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Viruses, Worms, and Trojan Horses: How do you get them?

Do you feel lost among virus, worm, and Trojan Horse alerts? These threats cannot be countered in the same way. What lies beneath these mysterious names? Details.

Carelessly opening file attachments because they come from a friend, thinking that one's antivirus software provides sufficient protection, and thinking that Internet downloads are harmless are all examples of how many users expose themselves to the risks involved in these exchanges. But users are not the sole culprits. With a dozen viruses being discovered each day along with the 50,000 that are already out there, it is difficult to stay on top of all the latest information and newest threats. Many users get lost among notices of new viruses, worms, and Trojan Horses. But without knowing the difference between these malicious programs, it is impossible to effectively protect your computer from them. Each type of threat demands a certain type of precaution, because the respective prevention and recovery methods are not the same.

Viruses: The Agent Smith's of the real world
Fans of the Matrix films can easily define what a virus is: a program that runs automatically and replicates itself by infecting other programs just as Agent Smith does in the film. The primary objective of a virus is to multiply and spread. Some viruses can be harmless, and stop at displaying messages declaring their presence. But others, such as the Vote-B virus that randomly reformats its victim's computers, can be truly destructive by damaging or deleting files.
Among the major types of viruses are boot viruses, which infect the computer's bootstrap sector. This sector is the part of the hard disk that starts up before the operating system boots. If a diskette is forgotten in the floppy drive, this sector can be infected upon startup. Although most viruses today are spread through email attachments, boot viruses are still active.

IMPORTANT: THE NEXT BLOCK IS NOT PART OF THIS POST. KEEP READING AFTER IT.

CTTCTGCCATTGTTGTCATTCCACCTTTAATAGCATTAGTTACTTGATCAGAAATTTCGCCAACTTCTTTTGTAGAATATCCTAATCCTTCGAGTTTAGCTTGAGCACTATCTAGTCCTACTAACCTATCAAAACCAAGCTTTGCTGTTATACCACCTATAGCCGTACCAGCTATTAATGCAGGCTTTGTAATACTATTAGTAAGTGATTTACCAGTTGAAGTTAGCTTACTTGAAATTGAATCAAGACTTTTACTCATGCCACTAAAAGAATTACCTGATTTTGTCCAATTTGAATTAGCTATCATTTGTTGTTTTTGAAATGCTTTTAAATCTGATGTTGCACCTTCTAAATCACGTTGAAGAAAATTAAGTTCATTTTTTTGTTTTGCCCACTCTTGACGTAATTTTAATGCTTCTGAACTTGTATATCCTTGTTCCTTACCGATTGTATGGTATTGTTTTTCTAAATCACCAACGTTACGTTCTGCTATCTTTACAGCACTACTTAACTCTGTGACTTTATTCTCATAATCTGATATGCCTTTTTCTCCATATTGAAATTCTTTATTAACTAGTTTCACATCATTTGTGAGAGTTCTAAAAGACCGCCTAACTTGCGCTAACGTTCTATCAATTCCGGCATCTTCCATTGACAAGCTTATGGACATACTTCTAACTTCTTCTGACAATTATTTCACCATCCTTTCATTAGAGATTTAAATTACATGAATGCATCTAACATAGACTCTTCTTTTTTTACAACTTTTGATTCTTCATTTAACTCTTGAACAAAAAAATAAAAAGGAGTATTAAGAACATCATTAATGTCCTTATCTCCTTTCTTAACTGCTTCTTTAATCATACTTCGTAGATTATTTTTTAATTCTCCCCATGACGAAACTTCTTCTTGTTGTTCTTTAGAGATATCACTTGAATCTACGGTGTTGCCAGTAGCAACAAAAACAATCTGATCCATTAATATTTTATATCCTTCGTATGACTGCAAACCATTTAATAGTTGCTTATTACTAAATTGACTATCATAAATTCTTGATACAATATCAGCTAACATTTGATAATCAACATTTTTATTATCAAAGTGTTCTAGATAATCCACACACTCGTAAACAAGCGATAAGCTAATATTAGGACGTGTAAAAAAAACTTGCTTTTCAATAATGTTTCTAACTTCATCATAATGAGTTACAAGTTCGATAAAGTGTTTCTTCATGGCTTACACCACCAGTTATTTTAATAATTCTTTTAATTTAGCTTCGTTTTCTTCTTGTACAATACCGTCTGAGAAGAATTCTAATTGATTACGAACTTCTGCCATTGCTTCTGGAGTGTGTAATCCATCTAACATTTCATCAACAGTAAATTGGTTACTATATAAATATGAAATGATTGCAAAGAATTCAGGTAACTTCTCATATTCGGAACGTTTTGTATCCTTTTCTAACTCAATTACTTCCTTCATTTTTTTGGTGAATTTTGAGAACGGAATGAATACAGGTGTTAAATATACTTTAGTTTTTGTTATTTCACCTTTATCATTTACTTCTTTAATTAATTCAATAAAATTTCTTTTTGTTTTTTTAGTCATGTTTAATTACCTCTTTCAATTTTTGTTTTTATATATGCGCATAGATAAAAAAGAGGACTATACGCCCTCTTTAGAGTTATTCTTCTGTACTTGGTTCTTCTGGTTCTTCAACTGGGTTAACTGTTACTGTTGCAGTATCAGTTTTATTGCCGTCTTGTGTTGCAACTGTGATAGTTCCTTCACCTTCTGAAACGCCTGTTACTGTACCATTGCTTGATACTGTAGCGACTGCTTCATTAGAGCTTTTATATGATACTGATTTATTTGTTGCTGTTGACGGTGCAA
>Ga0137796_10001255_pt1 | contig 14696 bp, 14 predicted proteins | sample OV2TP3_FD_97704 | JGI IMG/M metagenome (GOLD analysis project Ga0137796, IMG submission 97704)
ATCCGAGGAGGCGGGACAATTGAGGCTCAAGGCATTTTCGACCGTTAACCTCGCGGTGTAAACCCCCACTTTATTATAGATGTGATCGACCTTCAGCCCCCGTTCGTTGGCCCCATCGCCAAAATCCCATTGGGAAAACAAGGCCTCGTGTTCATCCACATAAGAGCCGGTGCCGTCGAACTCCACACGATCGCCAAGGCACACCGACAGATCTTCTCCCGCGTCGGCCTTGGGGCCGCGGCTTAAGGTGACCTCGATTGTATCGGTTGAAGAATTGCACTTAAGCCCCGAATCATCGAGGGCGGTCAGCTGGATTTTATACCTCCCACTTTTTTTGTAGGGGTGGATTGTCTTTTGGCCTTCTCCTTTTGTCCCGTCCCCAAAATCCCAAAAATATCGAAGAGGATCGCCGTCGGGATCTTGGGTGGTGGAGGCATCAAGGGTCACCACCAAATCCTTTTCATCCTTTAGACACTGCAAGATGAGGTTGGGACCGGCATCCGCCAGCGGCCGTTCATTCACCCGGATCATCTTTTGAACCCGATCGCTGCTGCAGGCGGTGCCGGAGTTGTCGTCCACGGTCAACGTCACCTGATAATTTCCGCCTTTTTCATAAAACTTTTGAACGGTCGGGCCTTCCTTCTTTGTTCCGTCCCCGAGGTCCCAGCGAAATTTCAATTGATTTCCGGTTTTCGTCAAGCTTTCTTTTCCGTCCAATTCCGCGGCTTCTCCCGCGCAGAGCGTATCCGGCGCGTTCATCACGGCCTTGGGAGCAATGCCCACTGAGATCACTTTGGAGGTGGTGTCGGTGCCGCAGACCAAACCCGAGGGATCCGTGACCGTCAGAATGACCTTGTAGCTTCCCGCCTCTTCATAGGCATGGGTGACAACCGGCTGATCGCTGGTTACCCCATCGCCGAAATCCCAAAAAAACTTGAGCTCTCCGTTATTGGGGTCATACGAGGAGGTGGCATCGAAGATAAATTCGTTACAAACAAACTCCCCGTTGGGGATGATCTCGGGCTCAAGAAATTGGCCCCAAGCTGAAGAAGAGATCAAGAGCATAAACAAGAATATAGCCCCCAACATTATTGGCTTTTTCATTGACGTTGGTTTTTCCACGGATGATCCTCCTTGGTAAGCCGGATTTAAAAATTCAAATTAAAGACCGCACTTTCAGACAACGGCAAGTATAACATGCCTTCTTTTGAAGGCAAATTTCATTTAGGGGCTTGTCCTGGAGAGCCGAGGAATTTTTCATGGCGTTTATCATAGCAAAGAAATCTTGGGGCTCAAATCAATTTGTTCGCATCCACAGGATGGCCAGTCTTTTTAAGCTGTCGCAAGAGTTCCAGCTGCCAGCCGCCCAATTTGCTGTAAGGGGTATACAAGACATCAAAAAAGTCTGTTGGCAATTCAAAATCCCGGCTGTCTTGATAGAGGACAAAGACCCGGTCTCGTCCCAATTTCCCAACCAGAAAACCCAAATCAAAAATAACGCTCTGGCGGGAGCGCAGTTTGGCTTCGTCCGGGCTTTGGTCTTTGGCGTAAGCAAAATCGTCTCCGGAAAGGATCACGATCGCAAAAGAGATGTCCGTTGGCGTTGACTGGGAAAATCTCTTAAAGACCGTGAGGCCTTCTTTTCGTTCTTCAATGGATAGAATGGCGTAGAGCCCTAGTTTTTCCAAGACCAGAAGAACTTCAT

Program viruses attack computer software and replace part of the programming code. As a result, all documents that open with the infected application will also be infected. Among the most dangerous of this type of virus has been the Chernobyl virus that infects all of the victim's software, and then attacks the computer's BIOS.
Macro viruses directly target files themselves, the most frequently affected being Microsoft Office documents (such as Word and Excel). These viruses are based on the Visual Basic programming language, and are transmitted through email attachments (as in the case of the Melissa virus), or through file sharing by diskette. Certain worms (see below) are spread in the same way through infected files.
Logic bombs are viruses that are programmed to attack on a specified date. They are capable of launching a simultaneous attack on a large number of computers to saturate a network.
- How you can protect yourself
Do not open suspicious email attachments (ending in .exe, .vbs, etc.), check if the file has a hidden extension and always scan attachments with antivirus software before opening them.

Worms: Journey to the end of the network
Just like viruses, worms seek to propagate themselves and find new victims. But unlike the former, these malicious programs do not always need a vehicle (such as a program or a file) to spread, and can pass themselves from one machine to another through a local area network or through the Internet (as was the case with Code Red). Some worms can also be spread through email attachments (as in the case of Klez, Bugbear, and Nimda). These are called virus-worms.
- How you can protect yourself
Antivirus software (especially if it is not up-to-date) may not offer sufficient protection against viruses that spread via networks. It is advisable to use a firewall to monitor incoming and outgoing data.

Trojan Horses: Poison gifts

Trojan Horses take their name from the deceptive gift the Greeks gave to the citizens of the city of Troy a wooden horse containing soldiers hidden inside it. A Trojan Horse is a malicious code that is hidden inside a program that appears to be useful. Unlike viruses and worms, their mission is not to duplicate themselves. Instead, they are transmitted either through email sent by ill-intentioned users or through Internet downloads. They can be disguised as screensavers, games, or any other program that can be downloaded, but contain damaging code that allows hackers to take control of the victim's computer remotely.
- How you can protect yourself
Do not download programs from personal or unauthorized websites. In addition to antivirus software, install a firewall to prevent hackers from accessing your computer.